A good question as there is a bewildering array of them out there a very quick search on Amazon brings back over a thousand results, and add to that ebay, other online sellers and the offerings of the high street toy shops and it becomes a huge number.
So - how to chose??
Well, You have to weigh up the level of experience your child has - if they are already past the basics and can solder then there is a wide range of specific purpose kits out there eg:
here). Most of them are simple enough to get working and to stand some rough and ready assembly techniques. Lots to choose from - but look out for well made kits with good documentation. A personal favourite manufacturer is Vellman who generally seem one of the better manufacturers, though there are many.
But... The chances are that if your child is already advanced enough to be at this stage, they will be telling you what they want rather than leaving you guessing. While these sorts of kits are a good introduction to soldering, its also important to note that actually these sort of kits actually teach you very little about actual electronics - much the same way as painting by numbers teaches you little about painting. Its simply a case of finding the right component from the list and soldering it into the holes on the board. Few kits go beyond a hurried circuit diagram and do not properly explain any of the underlying workings of the circuit.
On the whole - great for those wanting to learn to solder, or for the more advanced builder , but best to avoid if your child is a newcomer to electronics
Instead, aim for a multi project kit which includes good learning materials teaching the basics of electronic circuit design in a progressive way - what is generally though of as an "electronics kit" rather than a "project".
Of these, what I call the "wire - spring linkup " electronics kits are by far the most common.
They range from small, inexpensive kits with a limited number of options such as this one shown on the left, to very comprehensive kits similar to the one shown on the right which can cost hundreds of pounds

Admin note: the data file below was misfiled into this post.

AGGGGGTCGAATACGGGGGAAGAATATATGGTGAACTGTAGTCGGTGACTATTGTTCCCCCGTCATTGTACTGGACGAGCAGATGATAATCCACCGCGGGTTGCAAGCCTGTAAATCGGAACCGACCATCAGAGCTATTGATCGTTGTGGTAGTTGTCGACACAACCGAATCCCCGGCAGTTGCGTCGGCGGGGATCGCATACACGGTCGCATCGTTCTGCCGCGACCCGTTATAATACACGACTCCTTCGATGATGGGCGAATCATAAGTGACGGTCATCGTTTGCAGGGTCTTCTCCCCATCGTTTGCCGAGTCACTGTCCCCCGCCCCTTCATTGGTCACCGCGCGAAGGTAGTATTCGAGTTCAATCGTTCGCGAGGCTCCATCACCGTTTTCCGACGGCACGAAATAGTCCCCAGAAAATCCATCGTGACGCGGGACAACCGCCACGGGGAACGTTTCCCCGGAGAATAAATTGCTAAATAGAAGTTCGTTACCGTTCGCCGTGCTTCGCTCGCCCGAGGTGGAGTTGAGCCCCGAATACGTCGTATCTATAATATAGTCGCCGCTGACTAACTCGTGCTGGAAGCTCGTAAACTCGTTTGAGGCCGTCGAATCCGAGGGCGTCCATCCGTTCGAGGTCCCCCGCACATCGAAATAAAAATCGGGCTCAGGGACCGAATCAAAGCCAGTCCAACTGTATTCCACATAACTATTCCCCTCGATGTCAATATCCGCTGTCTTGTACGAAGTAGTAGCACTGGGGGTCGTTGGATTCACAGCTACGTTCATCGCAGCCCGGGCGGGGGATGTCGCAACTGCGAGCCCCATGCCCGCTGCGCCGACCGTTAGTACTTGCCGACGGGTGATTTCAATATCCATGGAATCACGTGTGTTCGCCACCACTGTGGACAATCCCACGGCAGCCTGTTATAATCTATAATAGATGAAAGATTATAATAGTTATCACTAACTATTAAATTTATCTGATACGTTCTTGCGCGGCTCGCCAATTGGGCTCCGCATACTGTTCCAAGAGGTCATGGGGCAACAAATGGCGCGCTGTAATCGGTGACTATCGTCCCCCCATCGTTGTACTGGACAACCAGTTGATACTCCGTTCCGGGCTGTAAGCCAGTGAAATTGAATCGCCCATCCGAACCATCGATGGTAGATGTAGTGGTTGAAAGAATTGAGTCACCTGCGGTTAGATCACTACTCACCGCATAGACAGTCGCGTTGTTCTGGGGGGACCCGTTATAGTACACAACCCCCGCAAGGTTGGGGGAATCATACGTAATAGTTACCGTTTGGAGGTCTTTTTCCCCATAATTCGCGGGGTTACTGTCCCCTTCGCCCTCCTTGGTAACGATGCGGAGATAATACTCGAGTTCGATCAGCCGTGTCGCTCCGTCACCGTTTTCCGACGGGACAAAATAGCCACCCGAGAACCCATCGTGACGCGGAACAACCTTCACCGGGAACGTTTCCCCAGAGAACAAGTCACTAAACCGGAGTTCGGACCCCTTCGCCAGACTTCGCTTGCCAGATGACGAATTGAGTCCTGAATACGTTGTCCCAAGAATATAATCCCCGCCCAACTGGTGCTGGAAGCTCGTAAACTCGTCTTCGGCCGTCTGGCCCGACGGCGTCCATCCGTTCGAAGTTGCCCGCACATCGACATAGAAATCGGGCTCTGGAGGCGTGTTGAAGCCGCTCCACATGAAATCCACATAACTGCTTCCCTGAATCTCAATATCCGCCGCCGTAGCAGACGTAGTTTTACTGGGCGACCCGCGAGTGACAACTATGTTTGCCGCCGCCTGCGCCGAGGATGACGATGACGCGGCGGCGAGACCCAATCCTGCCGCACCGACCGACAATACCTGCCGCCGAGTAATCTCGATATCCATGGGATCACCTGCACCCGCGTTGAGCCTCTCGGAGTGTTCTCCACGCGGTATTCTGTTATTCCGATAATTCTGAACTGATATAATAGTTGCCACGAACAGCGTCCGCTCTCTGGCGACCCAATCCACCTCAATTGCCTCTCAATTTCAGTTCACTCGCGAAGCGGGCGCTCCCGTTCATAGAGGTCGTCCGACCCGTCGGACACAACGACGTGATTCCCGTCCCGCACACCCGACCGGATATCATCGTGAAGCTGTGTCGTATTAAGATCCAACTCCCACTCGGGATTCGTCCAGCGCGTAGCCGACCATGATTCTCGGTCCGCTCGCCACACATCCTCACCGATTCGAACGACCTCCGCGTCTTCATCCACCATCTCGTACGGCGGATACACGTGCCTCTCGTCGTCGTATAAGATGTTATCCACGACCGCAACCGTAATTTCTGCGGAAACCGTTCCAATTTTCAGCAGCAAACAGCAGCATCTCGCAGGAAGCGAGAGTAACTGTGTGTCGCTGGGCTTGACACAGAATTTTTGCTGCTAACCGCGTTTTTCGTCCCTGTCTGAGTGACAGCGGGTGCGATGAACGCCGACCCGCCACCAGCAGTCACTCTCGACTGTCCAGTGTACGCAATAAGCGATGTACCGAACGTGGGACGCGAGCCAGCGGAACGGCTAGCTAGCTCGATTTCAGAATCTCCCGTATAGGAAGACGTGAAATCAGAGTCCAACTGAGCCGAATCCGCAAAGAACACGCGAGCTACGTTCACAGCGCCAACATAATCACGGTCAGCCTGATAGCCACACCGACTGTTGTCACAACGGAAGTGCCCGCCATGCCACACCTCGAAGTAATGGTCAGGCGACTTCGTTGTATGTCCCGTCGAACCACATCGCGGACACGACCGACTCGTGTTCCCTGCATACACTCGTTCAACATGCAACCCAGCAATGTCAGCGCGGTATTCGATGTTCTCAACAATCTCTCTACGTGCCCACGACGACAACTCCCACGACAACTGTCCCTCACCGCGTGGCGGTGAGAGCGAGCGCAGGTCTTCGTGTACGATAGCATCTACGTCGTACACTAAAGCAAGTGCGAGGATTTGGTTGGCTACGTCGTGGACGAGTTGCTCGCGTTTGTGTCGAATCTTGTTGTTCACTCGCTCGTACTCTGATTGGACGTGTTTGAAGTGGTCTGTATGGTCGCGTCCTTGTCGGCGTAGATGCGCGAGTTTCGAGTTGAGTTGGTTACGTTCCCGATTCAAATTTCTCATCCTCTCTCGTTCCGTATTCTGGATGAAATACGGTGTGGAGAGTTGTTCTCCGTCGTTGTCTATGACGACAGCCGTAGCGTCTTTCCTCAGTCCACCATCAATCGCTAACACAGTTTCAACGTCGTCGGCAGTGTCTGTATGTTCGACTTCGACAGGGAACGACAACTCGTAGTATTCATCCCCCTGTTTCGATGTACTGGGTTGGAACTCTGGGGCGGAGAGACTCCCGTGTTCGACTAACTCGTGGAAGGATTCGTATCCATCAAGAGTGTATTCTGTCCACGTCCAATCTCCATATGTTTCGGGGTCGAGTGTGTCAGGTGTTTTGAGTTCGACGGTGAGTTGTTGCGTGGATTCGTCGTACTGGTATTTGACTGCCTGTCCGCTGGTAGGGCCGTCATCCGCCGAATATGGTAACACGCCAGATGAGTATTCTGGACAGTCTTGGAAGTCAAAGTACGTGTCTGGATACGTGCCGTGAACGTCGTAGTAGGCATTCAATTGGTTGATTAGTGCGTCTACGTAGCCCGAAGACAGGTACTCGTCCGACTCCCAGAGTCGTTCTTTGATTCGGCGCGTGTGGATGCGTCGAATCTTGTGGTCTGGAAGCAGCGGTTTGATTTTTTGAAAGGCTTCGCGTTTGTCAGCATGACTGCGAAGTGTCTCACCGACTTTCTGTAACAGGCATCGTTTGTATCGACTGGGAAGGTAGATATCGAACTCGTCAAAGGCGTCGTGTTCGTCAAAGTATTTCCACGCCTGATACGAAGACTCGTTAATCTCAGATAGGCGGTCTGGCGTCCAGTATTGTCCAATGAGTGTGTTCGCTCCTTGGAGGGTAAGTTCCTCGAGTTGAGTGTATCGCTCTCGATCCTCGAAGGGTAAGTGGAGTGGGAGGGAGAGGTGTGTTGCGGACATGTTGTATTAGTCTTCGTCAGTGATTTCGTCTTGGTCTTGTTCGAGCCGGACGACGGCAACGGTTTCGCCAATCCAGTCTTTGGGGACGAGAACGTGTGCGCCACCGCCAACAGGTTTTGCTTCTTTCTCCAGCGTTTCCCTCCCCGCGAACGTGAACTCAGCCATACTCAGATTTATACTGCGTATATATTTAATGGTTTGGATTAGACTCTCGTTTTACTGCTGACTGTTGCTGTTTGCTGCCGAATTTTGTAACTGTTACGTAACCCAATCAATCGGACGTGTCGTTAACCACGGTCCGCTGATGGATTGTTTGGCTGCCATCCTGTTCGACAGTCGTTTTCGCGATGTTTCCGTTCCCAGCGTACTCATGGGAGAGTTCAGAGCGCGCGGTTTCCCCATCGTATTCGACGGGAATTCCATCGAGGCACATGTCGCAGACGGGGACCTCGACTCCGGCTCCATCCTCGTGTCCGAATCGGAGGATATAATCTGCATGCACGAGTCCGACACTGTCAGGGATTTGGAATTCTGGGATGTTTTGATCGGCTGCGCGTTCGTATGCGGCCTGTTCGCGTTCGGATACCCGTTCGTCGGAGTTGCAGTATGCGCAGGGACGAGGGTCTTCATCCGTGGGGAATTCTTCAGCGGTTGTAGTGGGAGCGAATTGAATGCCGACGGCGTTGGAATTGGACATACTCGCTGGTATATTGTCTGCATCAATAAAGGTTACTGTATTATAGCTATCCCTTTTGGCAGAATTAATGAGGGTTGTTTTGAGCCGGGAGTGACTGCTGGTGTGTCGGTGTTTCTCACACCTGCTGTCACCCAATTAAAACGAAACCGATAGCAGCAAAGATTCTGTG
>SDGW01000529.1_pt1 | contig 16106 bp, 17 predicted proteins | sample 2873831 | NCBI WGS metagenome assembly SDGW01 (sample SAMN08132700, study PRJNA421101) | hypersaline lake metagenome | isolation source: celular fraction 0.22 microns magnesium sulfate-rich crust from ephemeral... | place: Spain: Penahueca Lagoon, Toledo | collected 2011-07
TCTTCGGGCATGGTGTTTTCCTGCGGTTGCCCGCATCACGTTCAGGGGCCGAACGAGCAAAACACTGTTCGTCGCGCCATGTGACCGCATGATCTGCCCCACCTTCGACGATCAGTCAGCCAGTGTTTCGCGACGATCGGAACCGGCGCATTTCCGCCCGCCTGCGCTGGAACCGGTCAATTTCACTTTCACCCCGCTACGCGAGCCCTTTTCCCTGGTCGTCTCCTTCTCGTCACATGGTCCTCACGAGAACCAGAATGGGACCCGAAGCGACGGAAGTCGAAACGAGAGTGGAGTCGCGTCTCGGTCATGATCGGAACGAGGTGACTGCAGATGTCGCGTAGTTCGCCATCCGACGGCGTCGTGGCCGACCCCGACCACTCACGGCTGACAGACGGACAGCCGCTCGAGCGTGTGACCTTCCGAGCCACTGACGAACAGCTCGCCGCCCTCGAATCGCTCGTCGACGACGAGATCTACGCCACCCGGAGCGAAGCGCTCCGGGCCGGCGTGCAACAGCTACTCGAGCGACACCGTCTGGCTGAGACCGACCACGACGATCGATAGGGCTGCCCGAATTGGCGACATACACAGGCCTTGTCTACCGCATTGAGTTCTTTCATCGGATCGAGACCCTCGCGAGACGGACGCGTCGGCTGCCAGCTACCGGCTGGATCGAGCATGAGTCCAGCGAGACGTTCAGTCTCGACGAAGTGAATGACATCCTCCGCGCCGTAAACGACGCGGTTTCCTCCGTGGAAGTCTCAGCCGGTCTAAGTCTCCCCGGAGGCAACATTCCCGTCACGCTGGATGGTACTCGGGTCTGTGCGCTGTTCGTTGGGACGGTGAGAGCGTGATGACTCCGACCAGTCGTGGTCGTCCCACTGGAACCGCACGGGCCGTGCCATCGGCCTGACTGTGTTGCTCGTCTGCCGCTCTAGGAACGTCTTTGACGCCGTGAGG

I call them the "wire - spring linkup" type because of the way you construct the circuits you are building. The components themselves are in fixed locations within the kit and to join them together you link them together by trapping the ends of insulated wires in spring loaded terminals which each component is equipped with.
They do however have a downside. Because the components are in fixed locations on the board, when you are linking them up, the resulting rats nest of wires will have no resemblance to the circuit diagram you are following. Fault finding can be difficult, and generally understanding what is going on is much harder.
If I personally had to chose a particular type of kit to recommend overall, it would be one like this:
Why?? Well it comes down simply to this, you lay out the components and the links between them EXACTLY as it looks in the circuit diagram:
There are a range if kits by Snap Circuits, and other manufactures of this type ranging from a few tens of pounds up to a few hundreds .
While I cant comment on other manufacturers, the manuals produced in the genuine Snap Circuits kits are some of the best I have ever seen and closely follow the learning work which my daughter does at school. They are designed to be used by both learner and tutor - which is important as you will be taking a semi-active roll in helping your child with this right?? ;)
NB: links and images are not intended to endorse any particular product / supplier - they are just the most convenient way of illustrating this post - if any manufactures / suppliers object to my use of their images etc please leave me a message and I will edit accordingly.